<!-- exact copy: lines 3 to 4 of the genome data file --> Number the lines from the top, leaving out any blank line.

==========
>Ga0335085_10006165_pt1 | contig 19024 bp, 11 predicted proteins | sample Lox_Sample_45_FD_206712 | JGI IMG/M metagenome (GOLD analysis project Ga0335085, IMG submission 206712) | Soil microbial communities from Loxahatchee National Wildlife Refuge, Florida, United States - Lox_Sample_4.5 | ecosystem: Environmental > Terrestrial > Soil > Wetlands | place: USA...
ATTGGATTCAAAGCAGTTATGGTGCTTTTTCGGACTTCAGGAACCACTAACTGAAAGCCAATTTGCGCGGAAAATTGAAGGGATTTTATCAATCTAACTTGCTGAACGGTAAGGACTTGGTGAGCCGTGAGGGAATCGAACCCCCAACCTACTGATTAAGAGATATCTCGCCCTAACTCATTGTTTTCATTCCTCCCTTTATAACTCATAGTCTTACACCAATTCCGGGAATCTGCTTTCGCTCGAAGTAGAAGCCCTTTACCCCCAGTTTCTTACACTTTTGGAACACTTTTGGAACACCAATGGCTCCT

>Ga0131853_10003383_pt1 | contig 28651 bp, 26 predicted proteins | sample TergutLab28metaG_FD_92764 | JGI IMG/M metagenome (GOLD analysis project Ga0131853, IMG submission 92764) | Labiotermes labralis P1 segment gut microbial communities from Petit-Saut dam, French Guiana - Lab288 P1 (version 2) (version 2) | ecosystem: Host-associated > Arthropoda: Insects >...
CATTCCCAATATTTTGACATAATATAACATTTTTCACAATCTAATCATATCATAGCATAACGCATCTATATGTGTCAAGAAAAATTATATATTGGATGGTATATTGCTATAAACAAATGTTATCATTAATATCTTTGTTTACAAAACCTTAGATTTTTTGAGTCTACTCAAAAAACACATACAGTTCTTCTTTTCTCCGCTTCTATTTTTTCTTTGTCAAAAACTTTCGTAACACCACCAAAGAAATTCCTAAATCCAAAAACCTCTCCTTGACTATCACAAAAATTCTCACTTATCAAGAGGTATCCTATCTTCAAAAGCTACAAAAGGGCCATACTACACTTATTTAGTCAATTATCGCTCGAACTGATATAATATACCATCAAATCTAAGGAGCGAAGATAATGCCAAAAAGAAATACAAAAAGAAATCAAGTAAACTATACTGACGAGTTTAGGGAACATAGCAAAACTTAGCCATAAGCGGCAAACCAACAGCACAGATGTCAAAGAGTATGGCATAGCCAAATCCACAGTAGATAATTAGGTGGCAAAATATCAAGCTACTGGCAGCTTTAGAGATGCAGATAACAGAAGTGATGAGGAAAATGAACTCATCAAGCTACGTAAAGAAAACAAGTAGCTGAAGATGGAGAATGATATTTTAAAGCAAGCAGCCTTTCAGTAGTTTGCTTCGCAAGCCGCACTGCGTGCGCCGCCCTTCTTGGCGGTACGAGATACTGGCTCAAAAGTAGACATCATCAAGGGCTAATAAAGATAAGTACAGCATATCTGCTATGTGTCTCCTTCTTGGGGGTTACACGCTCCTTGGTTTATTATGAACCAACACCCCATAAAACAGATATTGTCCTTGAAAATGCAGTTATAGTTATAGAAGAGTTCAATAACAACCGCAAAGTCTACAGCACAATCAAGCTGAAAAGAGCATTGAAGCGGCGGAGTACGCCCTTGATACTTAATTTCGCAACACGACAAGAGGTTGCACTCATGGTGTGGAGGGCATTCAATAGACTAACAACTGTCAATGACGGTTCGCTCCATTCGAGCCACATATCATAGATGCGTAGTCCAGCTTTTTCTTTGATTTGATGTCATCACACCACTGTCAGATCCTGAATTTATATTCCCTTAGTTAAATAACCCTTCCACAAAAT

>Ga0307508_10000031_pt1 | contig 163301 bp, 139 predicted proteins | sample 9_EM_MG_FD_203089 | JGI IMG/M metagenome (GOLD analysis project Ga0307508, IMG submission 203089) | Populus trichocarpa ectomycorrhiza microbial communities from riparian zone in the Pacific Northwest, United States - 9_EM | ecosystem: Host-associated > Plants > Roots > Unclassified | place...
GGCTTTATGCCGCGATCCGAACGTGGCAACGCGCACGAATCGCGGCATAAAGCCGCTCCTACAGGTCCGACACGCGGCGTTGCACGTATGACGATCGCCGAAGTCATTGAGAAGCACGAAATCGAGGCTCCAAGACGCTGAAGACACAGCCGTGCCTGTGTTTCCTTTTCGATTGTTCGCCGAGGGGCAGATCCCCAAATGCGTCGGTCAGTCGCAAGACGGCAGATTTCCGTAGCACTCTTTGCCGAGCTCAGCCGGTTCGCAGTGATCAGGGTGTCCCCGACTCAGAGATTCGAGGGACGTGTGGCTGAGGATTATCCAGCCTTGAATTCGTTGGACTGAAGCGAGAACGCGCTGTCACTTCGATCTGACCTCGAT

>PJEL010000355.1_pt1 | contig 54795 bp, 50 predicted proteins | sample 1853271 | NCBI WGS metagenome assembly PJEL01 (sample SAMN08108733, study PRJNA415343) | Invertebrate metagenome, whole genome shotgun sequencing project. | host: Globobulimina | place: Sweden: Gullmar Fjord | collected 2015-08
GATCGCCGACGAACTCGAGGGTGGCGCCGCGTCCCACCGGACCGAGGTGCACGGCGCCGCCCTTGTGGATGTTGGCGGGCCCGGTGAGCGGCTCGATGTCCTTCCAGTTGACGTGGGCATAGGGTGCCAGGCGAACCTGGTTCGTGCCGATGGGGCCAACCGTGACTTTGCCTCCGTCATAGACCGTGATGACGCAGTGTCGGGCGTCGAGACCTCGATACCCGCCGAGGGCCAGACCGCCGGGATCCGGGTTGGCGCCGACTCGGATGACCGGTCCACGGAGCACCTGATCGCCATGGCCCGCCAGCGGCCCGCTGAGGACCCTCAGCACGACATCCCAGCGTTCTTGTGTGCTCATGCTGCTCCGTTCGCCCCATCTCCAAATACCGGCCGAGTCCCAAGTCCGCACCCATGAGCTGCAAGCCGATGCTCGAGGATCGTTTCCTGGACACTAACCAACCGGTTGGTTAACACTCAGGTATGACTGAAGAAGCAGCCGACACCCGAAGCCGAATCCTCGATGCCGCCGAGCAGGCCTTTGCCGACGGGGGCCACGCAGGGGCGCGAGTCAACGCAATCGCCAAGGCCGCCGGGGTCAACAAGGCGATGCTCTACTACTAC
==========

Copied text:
>Ga0131853_10003383_pt1 | contig 28651 bp, 26 predicted proteins | sample TergutLab28metaG_FD_92764 | JGI IMG/M metagenome (GOLD analysis project Ga0131853, IMG submission 92764) | Labiotermes labralis P1 segment gut microbial communities from Petit-Saut dam, French Guiana - Lab288 P1 (version 2) (version 2) | ecosystem: Host-associated > Arthropoda: Insects >...
CATTCCCAATATTTTGACATAATATAACATTTTTCACAATCTAATCATATCATAGCATAACGCATCTATATGTGTCAAGAAAAATTATATATTGGATGGTATATTGCTATAAACAAATGTTATCATTAATATCTTTGTTTACAAAACCTTAGATTTTTTGAGTCTACTCAAAAAACACATACAGTTCTTCTTTTCTCCGCTTCTATTTTTTCTTTGTCAAAAACTTTCGTAACACCACCAAAGAAATTCCTAAATCCAAAAACCTCTCCTTGACTATCACAAAAATTCTCACTTATCAAGAGGTATCCTATCTTCAAAAGCTACAAAAGGGCCATACTACACTTATTTAGTCAATTATCGCTCGAACTGATATAATATACCATCAAATCTAAGGAGCGAAGATAATGCCAAAAAGAAATACAAAAAGAAATCAAGTAAACTATACTGACGAGTTTAGGGAACATAGCAAAACTTAGCCATAAGCGGCAAACCAACAGCACAGATGTCAAAGAGTATGGCATAGCCAAATCCACAGTAGATAATTAGGTGGCAAAATATCAAGCTACTGGCAGCTTTAGAGATGCAGATAACAGAAGTGATGAGGAAAATGAACTCATCAAGCTACGTAAAGAAAACAAGTAGCTGAAGATGGAGAATGATATTTTAAAGCAAGCAGCCTTTCAGTAGTTTGCTTCGCAAGCCGCACTGCGTGCGCCGCCCTTCTTGGCGGTACGAGATACTGGCTCAAAAGTAGACATCATCAAGGGCTAATAAAGATAAGTACAGCATATCTGCTATGTGTCTCCTTCTTGGGGGTTACACGCTCCTTGGTTTATTATGAACCAACACCCCATAAAACAGATATTGTCCTTGAAAATGCAGTTATAGTTATAGAAGAGTTCAATAACAACCGCAAAGTCTACAGCACAATCAAGCTGAAAAGAGCATTGAAGCGGCGGAGTACGCCCTTGATACTTAATTTCGCAACACGACAAGAGGTTGCACTCATGGTGTGGAGGGCATTCAATAGACTAACAACTGTCAATGACGGTTCGCTCCATTCGAGCCACATATCATAGATGCGTAGTCCAGCTTTTTCTTTGATTTGATGTCATCACACCACTGTCAGATCCTGAATTTATATTCCCTTAGTTAAATAACCCTTCCACAAAAT